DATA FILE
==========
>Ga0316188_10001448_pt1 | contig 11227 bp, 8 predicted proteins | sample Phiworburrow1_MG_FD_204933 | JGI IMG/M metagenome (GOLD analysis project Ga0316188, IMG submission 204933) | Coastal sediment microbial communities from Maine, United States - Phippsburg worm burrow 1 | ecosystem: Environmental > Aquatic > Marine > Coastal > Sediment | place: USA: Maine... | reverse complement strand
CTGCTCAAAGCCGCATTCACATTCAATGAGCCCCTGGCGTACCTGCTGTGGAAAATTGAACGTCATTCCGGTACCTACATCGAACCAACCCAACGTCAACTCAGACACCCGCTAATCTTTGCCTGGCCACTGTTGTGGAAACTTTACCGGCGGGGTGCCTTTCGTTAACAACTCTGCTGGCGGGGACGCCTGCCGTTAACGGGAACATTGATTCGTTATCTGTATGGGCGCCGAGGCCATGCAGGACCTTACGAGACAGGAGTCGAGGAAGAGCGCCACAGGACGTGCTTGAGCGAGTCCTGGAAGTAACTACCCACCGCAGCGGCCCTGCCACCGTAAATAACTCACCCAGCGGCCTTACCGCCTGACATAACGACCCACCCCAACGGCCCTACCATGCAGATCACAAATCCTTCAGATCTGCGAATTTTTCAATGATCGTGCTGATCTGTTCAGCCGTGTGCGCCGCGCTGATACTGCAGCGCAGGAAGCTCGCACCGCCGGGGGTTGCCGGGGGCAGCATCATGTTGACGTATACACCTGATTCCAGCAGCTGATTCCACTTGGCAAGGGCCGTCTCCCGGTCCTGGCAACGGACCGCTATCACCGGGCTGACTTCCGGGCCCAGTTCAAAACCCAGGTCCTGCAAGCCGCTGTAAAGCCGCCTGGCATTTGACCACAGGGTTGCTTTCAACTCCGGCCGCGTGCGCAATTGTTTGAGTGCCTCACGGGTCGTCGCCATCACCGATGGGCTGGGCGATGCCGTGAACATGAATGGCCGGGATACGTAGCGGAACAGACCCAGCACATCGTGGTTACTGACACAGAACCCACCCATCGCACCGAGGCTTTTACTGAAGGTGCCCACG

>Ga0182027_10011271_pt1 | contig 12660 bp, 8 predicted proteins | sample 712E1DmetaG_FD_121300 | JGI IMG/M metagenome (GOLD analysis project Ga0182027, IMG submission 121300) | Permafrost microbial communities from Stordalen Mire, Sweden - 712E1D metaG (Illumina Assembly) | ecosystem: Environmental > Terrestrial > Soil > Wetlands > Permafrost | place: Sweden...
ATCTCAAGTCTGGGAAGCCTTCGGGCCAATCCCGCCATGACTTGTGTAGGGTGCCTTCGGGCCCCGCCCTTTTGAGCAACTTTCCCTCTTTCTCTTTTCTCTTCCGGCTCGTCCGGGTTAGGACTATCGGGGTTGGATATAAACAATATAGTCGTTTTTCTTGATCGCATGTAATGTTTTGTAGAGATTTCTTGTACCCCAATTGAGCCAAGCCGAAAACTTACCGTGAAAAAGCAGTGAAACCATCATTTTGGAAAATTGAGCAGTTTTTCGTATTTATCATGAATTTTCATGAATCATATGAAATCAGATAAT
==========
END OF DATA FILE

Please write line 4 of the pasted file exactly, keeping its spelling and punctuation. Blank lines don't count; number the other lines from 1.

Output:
ATCTCAAGTCTGGGAAGCCTTCGGGCCAATCCCGCCATGACTTGTGTAGGGTGCCTTCGGGCCCCGCCCTTTTGAGCAACTTTCCCTCTTTCTCTTTTCTCTTCCGGCTCGTCCGGGTTAGGACTATCGGGGTTGGATATAAACAATATAGTCGTTTTTCTTGATCGCATGTAATGTTTTGTAGAGATTTCTTGTACCCCAATTGAGCCAAGCCGAAAACTTACCGTGAAAAAGCAGTGAAACCATCATTTTGGAAAATTGAGCAGTTTTTCGTATTTATCATGAATTTTCATGAATCATATGAAATCAGATAAT